Learning how to prevent a second stroke is all about awareness and action.
Stroke prevention should be a cornerstone of every patient’s stroke rehabilitation process.
With this 7-step framework, you’ll reduce your risk of recurrent stroke and also create a healthy foundation for your recovery.
Let’s get started.
1. Reduce Your Stroke Risk Factors
The risk of recurrent stroke was 2.6 percent within the first 14 days after stroke and 6 percent within the next 90 days, according to a study published by Neurology.
The study also found that over 96% of patients who had a second stroke showed signs of one or more risk factor. Therefore, it’s imperative to understand your risk factors and actively reduce them.
Some of the biggest stroke risk factors are:
- History of mini-stroke or transient ischemic attack (TIA)
- Age (risk of stroke doubles every decade past age 55)
- History of heart attack
- High blood pressure
- Cigarette smoking
- Atrial fibrillation or CADSIL
- High blood cholesterol
While you cannot control some of these risk factors, like age, you can control others, like smoking and high blood pressure.
We’ll dig into the manageable stroke risk factors throughout the rest of this article.
2. Monitor Your Blood Pressure to Avoid Damaging Your Brain’s Arteries
Having high blood pressure puts extra strain on the walls of your arteries, leading to damage. When it affects the arteries in your brain, it increases your risk of a second stroke – especially a hemorrhagic stroke caused by a burst artery.
High blood pressure, the leading cause of stroke, is worsened by a heavy intake of salt.
So if you tend to shake the salt too abundantly, try to cut back. Here’s a guide that can help you reduce your sodium intake and, as a result, reduce your risk of stroke.
3. Get Moving to Reduce Risk of Stroke by 20%!
Speaking of exercise, a study from Medscape Medical News shows that exercising enough to break a sweat a few times a week can reduce your risk of stroke by 20%! That’s a huge boost in brain protection, so find time in your day to get moving.
And if your mobility prevents you from moving fast enough to break a sweat, don’t stress about it. As long as you’re participating in rehabilitation every day, you’ll work your way up to that point.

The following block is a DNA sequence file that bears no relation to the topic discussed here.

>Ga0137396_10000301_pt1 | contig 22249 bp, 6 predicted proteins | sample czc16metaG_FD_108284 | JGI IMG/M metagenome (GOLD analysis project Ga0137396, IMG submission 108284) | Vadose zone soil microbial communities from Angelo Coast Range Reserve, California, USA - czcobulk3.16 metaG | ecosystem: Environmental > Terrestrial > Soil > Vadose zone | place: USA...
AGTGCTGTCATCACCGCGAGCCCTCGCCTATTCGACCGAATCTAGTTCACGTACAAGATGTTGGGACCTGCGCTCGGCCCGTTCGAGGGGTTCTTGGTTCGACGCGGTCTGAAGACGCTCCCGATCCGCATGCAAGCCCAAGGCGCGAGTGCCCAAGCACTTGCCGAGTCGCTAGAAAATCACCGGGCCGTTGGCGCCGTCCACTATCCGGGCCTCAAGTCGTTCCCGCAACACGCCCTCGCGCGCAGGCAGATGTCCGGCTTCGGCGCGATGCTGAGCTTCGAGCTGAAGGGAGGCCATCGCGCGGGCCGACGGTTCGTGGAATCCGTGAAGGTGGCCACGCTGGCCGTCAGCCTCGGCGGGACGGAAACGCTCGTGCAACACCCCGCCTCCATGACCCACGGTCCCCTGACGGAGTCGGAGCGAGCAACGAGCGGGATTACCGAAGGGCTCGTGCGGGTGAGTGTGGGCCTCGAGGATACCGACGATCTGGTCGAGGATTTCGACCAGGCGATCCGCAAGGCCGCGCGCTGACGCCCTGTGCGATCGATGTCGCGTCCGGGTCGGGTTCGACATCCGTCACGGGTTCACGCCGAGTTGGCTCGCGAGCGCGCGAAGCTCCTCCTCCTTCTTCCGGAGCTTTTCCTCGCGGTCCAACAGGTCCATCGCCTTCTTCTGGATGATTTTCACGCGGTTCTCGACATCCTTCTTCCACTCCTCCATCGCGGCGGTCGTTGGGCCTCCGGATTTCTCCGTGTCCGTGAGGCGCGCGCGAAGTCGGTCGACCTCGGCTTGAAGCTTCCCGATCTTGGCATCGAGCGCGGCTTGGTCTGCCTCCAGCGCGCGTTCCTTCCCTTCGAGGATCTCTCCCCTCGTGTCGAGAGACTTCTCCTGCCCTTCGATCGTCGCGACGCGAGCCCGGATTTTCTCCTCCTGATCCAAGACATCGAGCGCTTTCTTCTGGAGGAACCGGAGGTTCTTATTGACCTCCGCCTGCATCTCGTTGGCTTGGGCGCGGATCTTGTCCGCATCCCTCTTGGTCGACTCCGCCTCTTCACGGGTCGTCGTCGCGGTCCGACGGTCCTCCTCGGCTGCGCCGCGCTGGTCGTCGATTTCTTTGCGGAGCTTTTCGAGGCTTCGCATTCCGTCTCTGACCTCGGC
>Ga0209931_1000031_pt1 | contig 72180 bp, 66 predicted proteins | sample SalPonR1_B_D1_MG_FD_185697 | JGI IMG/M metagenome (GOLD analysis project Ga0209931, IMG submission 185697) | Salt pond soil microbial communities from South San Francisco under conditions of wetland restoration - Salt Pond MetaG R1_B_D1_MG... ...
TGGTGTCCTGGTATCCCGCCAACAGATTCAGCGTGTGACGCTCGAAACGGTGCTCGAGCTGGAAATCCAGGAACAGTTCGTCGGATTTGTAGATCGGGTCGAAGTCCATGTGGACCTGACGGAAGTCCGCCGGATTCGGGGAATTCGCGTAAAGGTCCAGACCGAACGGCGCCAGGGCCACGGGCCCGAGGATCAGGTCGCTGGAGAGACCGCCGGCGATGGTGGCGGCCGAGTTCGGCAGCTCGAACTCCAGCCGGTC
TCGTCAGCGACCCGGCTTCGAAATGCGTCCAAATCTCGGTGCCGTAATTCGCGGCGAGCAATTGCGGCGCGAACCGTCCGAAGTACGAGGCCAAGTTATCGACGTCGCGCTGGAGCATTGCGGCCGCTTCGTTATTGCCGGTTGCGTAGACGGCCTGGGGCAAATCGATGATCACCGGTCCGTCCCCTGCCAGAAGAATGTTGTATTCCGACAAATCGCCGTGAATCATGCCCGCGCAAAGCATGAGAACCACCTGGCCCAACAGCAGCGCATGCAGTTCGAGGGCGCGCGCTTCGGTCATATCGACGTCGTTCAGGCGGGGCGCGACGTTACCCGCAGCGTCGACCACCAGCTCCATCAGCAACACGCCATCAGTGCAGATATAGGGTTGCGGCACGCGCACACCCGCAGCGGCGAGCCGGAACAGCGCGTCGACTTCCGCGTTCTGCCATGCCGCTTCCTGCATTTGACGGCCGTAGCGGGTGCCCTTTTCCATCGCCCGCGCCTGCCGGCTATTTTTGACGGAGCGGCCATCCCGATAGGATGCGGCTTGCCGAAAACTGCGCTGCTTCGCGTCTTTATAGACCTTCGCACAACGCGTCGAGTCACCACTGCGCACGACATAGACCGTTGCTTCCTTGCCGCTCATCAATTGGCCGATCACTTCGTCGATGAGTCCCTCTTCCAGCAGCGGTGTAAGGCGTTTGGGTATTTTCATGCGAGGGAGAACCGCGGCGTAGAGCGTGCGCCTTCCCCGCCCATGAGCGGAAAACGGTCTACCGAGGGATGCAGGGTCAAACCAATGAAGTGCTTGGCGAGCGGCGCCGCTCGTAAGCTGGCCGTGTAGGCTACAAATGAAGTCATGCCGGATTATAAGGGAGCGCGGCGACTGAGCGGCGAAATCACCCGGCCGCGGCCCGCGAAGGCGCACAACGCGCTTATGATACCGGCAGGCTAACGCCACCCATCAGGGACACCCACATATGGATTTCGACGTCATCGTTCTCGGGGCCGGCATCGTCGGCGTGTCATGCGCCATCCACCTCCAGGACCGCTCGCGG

4. Get Any Preventive Surgeries Recommended by Your Doctor
Your risk of stroke increases if you have any aneurysm in your brain. An aneurysm is a bulge in your artery that creates weakness in the vessel wall and increases risk of rupture (hemorrhagic stroke).
Two types of preventive surgeries are aneurysm clippings and aneurysm coilings. During an aneurysm clipping, a tiny metal clip is inserted over the aneurysm to isolate it from normal blood flow.
During an aneurysm coiling, a metal coil is inserted into the aneurysm to isolate it from normal blood flow.
These surgeries are serious, invasive treatments, but they can help prevent risk of hemorrhagic stroke. If you have aneurysm and high blood pressure, talk to your doctor about this potential life-saving procedure.
5. Try the Science-Backed “MIND Diet”
The MIND diet combines the two heart-healthy DASH and Mediterranean diets.
Since both the DASH (Dietary Approaches to Stop Hypertension) diet and Mediterranean diet are both proven to help prevent stroke, the MIND diet deserve special attention.
If you want to eat in a way that helps prevent stroke and recover the side effects, then try following the MIND diet if your doctor approves.
Essentially, the diet encourages you to focus on eating 10 foods and avoid eating 5 specific foods.
10 Foods to Eat:
- Green, leafy vegetables– aim for 6+ servings a week
- All other vegetables– try to eat another non-starchy vegetable once a day
- Berries– twice a week
- Nuts– 5+ servings per week
- Olive oil– use it as a salad dressing or cooking oil
- Whole grainslike oatmeal, quinoa, and whole-wheat pasta – aim for 3 servings a day
- Fish– twice a week
- Beans– 4x a week
- Poultry– twice a week (sorry, fried chicken is not encouraged)
- Wine– no more than 1 glass a day
5 Foods to Avoid:
- Butter and margarine– less than 1 tablespoon daily
- Cheese– less than once per week
- Red meat– less than 3 servings per week
- Fried food– less than once per week
- Pastries and sweets– less than 4x a week
We know it can be a bummer to cut out these last 5 foods, but think of all the brain-boosting and stroke-preventative benefits!
6. Get Your Neuro-Protective Vitamins
Certain nutrients can help prevent a second stroke. We recommend getting all your nutrients from food, but sometimes supplements can help fill in the gap when we need some extra help.
Some of the top vitamins for stroke recovery are CoQ10, vitamin B3, and fish oil. Before you go buy any supplements, check with your doctor (it could interact with medication you’re taking) and see if you can get them from foods first.
You can find CoQ10 in beef, broccoli, and spinach while vitamin B3 can be found in tuna, chicken, and salmon. Fish oil can be found in, well, fish – especially fatty fish like salmon (which is MIND diet approved!).
7. Practice Self-Care Because Stress Can Cause a Second Stroke
Living with chronic, long-term stress increases your risk of stroke by 4x!
Yikes! Stress hormones increase blood pressure, and when those hormones are around long-term, it can eventually cause of stroke.
We know that stroke recovery can be a very stressful time due to health concerns and financial strain. Try your best to practice self-care so that the stress doesn’t take a toll on you.
If you find that your situation is too overwhelming, talk to your doctor about possible medication to help alleviate anxiety. While we encourage you to approach recovery naturally, medication is always a good option when it can help prevent a second stroke!
Now that you’re an expert on how to prevent a second stroke, it’s time to take action! Which steps will you start working on? Share your action plan with us in the comments below!